My survival strategy was to sit on outside on the patio. I sat on the patio day after day just trying to focus on my breathing and maintain composure. Staying focused on breathing forced me to become more conscious of the present moment and that lead to a greater awareness of the peace and tranquility that nature can bring to the soul. But, it wasn’t easy.
Living through each day was like learning to walk again.
I made a pact with myself. I would take small positive steps forward each day; but, making positive forward motion was like trying to drive through a fog bank (something that we in San Diego have a season of). Each day was its own obstacle. I decided that if I could get out of bed, take a shower and have a cup of coffee, then I had achieved positive forward motion, and that was enough…some days it still is.
“Learning to walk again” was excruciating. It was slow and painful and seemed like an insurmountable task but, somehow, I did learn to walk again and what I learned was this:
When we are young and learning to walk, we move through the world slowly. That slow motion allows us to explore the world with great awareness and consciousness, to feel the rhythm of our movement through it, and to secure our connection within it. As we get our bearings and gain stability, we learn to run and we race through our lives becoming less conscious and paying less and less attention to the beauty around us.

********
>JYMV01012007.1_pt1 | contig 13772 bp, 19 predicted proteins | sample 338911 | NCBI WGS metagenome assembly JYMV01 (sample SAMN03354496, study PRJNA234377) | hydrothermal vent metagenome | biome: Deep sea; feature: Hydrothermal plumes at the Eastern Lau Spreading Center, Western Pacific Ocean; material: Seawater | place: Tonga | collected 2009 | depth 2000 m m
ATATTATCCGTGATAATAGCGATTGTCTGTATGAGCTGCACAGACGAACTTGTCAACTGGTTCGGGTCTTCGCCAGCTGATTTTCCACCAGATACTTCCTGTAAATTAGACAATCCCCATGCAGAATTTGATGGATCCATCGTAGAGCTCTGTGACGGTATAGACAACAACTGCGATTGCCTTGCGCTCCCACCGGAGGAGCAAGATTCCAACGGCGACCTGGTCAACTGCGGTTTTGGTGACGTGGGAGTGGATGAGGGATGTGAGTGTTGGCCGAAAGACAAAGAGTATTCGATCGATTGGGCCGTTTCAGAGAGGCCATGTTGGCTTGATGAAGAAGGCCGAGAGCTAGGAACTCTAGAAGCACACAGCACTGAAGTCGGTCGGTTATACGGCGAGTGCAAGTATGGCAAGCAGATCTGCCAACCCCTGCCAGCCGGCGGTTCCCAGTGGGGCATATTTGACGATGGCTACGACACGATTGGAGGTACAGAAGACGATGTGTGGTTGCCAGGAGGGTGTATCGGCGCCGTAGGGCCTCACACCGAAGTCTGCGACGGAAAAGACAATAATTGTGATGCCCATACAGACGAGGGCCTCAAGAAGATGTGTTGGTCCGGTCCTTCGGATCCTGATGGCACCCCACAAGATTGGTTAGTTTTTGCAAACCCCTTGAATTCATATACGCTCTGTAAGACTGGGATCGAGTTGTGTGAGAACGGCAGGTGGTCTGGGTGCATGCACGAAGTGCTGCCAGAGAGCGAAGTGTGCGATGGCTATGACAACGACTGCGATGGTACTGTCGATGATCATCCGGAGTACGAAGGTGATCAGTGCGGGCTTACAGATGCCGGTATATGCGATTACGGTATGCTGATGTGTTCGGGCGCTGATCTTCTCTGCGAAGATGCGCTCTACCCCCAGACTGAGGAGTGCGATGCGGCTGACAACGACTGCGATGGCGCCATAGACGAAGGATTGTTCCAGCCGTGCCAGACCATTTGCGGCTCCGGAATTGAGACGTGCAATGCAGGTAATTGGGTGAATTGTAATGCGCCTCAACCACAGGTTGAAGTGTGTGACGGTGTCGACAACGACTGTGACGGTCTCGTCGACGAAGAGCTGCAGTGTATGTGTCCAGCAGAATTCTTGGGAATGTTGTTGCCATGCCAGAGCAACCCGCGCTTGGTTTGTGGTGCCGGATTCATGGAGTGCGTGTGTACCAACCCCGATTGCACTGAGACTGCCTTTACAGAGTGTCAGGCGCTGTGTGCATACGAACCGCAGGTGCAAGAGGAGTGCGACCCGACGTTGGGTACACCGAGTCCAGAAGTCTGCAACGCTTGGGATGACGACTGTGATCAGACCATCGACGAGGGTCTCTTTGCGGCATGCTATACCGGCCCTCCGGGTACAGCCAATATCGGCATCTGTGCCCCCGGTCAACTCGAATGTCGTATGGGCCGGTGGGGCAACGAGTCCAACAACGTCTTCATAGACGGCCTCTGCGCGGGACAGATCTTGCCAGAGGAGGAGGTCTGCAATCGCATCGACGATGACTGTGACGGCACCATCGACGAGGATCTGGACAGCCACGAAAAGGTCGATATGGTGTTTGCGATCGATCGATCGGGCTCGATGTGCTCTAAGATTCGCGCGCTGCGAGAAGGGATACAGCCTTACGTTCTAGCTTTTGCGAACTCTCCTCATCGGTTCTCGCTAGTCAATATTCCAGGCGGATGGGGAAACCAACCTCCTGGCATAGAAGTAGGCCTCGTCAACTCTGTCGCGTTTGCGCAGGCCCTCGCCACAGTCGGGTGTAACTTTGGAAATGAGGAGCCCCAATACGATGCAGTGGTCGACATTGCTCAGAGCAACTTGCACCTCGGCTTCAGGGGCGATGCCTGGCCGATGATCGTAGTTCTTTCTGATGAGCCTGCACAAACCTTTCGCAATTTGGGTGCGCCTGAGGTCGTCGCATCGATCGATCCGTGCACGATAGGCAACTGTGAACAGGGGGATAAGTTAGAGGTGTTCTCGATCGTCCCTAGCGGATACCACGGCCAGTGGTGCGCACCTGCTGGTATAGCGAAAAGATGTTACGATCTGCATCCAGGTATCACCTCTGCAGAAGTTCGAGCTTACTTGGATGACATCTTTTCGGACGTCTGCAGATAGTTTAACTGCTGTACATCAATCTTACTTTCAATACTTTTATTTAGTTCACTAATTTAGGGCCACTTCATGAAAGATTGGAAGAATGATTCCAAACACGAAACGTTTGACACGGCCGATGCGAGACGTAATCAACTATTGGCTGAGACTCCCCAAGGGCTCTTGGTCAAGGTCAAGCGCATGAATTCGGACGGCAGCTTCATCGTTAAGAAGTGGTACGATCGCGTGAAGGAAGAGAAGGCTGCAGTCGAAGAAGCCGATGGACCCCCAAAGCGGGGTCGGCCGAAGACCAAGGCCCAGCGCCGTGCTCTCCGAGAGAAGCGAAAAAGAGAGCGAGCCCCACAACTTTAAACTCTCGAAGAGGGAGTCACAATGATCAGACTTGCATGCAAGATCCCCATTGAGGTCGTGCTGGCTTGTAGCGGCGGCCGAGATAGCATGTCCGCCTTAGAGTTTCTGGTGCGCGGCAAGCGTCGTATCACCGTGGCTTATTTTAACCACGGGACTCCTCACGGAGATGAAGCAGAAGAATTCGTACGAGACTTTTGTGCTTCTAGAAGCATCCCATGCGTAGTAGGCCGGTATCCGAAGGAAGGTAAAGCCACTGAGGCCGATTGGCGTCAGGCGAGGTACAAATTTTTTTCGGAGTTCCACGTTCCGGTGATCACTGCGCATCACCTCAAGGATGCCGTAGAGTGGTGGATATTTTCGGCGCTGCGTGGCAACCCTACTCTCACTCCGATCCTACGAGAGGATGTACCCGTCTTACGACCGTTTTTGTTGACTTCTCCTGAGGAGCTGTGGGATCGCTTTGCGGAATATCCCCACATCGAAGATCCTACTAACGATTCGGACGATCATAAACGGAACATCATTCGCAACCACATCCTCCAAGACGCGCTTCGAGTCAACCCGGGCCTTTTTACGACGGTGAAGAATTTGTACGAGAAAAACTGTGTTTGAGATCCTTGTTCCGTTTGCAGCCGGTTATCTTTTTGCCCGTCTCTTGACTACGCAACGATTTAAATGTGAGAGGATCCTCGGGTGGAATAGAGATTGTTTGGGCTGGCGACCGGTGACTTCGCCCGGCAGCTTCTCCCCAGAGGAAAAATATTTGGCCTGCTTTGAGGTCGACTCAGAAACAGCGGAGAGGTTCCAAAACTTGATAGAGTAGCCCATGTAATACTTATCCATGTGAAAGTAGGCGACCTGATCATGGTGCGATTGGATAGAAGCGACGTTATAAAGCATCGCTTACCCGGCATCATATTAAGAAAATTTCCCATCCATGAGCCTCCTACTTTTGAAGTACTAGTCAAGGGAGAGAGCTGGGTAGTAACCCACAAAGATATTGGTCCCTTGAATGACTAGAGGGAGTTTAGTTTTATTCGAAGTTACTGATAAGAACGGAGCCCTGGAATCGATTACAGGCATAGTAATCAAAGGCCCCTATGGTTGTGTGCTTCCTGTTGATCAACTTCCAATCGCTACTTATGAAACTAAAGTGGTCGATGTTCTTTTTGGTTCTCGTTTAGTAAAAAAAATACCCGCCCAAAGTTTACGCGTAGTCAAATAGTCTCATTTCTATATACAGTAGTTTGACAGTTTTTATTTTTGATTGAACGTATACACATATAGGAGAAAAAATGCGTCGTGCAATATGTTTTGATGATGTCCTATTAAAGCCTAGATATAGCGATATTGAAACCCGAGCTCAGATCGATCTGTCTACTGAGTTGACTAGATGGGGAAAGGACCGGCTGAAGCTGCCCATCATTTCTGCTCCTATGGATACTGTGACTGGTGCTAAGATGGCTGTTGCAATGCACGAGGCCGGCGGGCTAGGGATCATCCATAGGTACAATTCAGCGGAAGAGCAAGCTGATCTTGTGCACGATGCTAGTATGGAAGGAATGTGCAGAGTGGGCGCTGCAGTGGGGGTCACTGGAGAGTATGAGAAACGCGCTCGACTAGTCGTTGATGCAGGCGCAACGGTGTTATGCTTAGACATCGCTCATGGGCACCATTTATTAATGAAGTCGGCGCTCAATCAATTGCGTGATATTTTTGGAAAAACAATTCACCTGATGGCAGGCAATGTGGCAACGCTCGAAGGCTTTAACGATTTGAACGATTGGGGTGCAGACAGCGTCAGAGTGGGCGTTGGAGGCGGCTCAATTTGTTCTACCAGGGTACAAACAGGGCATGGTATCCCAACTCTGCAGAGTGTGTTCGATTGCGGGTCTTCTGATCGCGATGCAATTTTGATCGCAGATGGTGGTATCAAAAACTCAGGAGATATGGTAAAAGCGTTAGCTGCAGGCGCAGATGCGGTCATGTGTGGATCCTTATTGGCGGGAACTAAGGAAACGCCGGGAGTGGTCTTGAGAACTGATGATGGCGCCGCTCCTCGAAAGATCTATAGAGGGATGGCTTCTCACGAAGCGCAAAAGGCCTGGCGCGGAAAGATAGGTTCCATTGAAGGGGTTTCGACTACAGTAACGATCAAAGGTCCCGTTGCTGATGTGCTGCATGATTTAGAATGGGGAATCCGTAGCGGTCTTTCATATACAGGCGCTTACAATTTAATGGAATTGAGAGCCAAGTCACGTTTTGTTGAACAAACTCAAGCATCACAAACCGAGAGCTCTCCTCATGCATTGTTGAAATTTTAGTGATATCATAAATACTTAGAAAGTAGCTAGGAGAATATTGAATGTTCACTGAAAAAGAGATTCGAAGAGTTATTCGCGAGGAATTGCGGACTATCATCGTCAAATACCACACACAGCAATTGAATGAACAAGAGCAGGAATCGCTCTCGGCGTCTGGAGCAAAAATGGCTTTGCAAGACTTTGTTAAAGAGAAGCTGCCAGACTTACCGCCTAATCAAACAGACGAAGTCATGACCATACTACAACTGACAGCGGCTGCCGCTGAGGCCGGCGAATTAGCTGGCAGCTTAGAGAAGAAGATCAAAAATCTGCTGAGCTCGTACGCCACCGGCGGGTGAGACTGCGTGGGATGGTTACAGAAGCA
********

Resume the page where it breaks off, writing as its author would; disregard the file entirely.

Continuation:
It is the obstacle in our path, the crisis that stops us in our tracks, the tragedy that knocks us down and takes away our balance that creates the perfect storm for the reawakening of consciousness and a new beginning in our lives.
My Deepest Gratitude:
It was Monday, October 2, 2006, NOT a typical Monday. I awoke with the symptoms of a heart attack but also with a communication from my son: a vision flash filled with the most profound essence of light and love.
I ended my day like no other: with my greatest tragedy at my doorstep, with soul-shattering loss and with my life changed forever. But,
…it was the shattering of my life that awoke my soul.
It set in motion something beautiful: a new level of consciousness and a journey into a deeper appreciation of each day, an awareness of the beauty in the world and of the beauty that lies within each one of us.
Yes, it was the worst of times, but out of it came the greatest of gifts: A gift of love, appreciation and gratitude given to me by my son.
Follow your pain